Investigators at the Keenan Research Centre for Biomedical Science (KRCBS) of St. Michael's Hospital in Toronto have just uncovered some of the mechanisms underlying the cardioprotective effects of eating foods high in unsaturated fats. The researchers focused their study on the plasma protein called Apolipoprotein A-IV (ApoA-IV). Levels of ApoA-IV increase after the digestion of foods—particularly foods high in unsaturated fats, such as olive oil—and higher levels of ApoA-IV in the blood have been reported to be associated with lower rates of cardiovascular disease.        

Results from this new study, published in Nature Communications through an article titled “Apolipoprotein A-IV binds αIIbβ3 integrin and inhibits thrombosis,” demonstrates that ApoA-IV is an inhibitory factor for platelets that play a key role in multiple diseases, particularly in bleeding and cardiovascular diseases.

Platelet aggregation can save lives because it can stop bleeding in damaged vessels,” explains senior study investigator Heyu Ni, M.D., Ph.D., platform director for hematology, cancer, and immunological diseases at the KRCBS. “But we usually don't want platelets to block blood flow in the vessels. This is thrombosis, and if vessel occlusion occurs in the heart or brain, it can cause heart attack, stroke, or death.”

These new findings suggest that ApoA-IV is a blocker of platelet surface glycoproteins GPIIbIIIa (also named integrin αIIβ3). Integrin αIIβ3 is a platelet receptor that is necessary for platelets to clump together in the blood (called platelet aggregation). Platelet aggregation can cause vessel occlusion that blocks blood flow, leading to thrombosis, which is the most common cause of mortality and morbidity worldwide.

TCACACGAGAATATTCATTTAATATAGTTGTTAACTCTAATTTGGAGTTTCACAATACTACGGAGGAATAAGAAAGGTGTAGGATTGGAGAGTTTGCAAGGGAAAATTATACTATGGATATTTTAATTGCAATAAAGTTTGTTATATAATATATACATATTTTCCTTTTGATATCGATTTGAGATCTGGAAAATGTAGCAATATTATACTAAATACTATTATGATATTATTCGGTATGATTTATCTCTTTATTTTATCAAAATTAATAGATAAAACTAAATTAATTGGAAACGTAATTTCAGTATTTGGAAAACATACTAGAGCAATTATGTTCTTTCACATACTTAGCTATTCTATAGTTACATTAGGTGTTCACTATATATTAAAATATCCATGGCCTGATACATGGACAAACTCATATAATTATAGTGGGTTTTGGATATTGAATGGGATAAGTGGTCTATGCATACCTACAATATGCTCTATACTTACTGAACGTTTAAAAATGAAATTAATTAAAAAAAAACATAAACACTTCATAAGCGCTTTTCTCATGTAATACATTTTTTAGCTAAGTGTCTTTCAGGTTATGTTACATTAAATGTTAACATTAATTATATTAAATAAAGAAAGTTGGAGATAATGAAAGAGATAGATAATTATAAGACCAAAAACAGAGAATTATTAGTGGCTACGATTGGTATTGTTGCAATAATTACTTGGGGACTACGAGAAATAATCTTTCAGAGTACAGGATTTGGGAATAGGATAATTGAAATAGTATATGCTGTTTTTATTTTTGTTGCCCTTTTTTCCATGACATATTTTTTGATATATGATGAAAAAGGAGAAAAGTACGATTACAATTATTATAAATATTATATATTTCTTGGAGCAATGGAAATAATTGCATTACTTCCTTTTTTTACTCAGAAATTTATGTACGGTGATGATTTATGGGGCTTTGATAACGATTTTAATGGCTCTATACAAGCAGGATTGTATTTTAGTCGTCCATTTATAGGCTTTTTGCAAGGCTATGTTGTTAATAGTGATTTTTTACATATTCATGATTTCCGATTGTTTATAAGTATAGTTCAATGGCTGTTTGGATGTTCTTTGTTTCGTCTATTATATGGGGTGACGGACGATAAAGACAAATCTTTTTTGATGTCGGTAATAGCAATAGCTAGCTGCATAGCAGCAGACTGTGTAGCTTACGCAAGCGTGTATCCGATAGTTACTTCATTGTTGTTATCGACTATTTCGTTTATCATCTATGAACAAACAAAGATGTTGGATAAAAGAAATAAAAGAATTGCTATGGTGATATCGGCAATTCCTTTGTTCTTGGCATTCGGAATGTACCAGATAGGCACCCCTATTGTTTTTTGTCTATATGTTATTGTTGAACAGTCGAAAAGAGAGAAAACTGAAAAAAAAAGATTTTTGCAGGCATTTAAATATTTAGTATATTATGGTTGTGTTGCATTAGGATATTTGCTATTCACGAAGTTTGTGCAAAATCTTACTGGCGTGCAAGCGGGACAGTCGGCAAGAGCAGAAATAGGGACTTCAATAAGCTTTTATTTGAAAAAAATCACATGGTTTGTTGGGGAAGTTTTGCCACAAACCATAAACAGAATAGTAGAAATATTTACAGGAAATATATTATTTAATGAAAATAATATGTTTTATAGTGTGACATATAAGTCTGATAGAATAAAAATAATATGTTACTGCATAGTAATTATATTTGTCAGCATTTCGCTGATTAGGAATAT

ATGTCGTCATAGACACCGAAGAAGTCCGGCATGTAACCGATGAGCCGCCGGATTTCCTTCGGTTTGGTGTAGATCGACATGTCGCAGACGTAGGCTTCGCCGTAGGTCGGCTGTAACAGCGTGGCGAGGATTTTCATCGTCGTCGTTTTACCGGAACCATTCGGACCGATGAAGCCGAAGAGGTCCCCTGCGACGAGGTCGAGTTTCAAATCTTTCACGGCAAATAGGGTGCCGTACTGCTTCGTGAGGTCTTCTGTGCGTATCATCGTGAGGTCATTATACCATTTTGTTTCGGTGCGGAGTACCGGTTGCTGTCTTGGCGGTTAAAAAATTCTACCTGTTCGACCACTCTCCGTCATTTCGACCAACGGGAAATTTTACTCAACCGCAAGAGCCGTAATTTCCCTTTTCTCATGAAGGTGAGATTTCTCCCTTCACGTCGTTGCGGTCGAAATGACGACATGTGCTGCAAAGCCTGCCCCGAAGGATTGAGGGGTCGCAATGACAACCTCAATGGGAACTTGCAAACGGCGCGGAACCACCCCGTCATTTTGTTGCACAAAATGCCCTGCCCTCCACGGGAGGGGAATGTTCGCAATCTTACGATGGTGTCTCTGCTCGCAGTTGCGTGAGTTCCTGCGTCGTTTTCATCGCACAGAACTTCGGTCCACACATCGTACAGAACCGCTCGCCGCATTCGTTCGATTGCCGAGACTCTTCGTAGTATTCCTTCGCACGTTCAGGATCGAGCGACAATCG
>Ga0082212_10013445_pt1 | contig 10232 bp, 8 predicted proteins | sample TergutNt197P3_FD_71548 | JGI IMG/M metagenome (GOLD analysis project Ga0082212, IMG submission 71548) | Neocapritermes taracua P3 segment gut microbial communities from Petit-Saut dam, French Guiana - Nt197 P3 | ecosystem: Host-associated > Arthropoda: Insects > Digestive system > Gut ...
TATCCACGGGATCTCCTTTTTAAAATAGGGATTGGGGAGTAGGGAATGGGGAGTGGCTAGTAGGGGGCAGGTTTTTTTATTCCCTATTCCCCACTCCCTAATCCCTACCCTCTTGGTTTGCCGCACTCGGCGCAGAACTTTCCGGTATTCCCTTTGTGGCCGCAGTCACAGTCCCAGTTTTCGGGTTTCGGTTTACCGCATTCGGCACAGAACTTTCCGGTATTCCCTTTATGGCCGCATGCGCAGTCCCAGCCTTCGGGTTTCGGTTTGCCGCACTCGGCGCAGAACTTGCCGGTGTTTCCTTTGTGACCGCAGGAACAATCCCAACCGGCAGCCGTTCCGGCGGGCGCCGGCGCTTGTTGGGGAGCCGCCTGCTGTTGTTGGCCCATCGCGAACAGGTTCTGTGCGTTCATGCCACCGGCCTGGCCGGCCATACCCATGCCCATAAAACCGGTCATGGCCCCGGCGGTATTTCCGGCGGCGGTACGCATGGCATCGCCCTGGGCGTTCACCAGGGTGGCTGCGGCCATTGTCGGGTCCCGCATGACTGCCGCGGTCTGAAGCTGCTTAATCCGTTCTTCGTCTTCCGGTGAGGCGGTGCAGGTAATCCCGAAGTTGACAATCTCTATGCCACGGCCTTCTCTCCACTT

Platelets bind together with a series of connectors. For one platelet to bond to another, the platelet receptor integrin αIIβ3 first binds to fibrinogen—an abundant protein that bridges platelets in blood—and fibrinogen molecules then bind another integrin αIIβ3 on a second platelet. Then fibrinogen and likely also other proteins allow many platelets to bind one another, leading to platelet aggregation.

The research team also showed that ApoA-IV could link to the integrin αIIβ3 and block fibrinogen binding, decreasing platelet aggregation in a vessel. The ApoA-IV protein can also change its shape to accommodate increased blood flow and become more effective to protect vessels from complete blockage.

“This is the first study to link ApoA-IV with platelets and thrombosis,” notes Dr. Ni. “With this work, we have also explained why higher levels of ApoA-IV can slow down plaque build-up in blood vessels, known as atherosclerosis because this process is also related to platelet function.”

Additionally, the investigators examined ApoA-IV's interaction with food. After every meal, platelets are stimulated, which makes it easier for them to bond together or bond with white blood cells. ApoA-IV increases in circulating blood almost immediately after meals containing unsaturated fats and decreases platelet hyperactivity and bonding, thus reducing the inflammation after meals and the risk of heart attack and stroke.

Interestingly, Dr. Ni and his colleagues found that ApoA-IV has its own circadian rhythm. It is most active overnight and least active in the morning.

“Mother Nature wants us to sleep well,” Dr. Ni remarks. “So, we are protected by this protein while we sleep, and most likely to experience a cardiovascular event after waking up in the morning.”

The researchers were excited by their findings because they show that foods with high unsaturated fats, along with appropriate sleep patterns, create the perfect combination for the protein ApoA-IV to play a positive role in reducing the chances of cardiovascular disease in the form of atherosclerosis, heart attack, or stroke.

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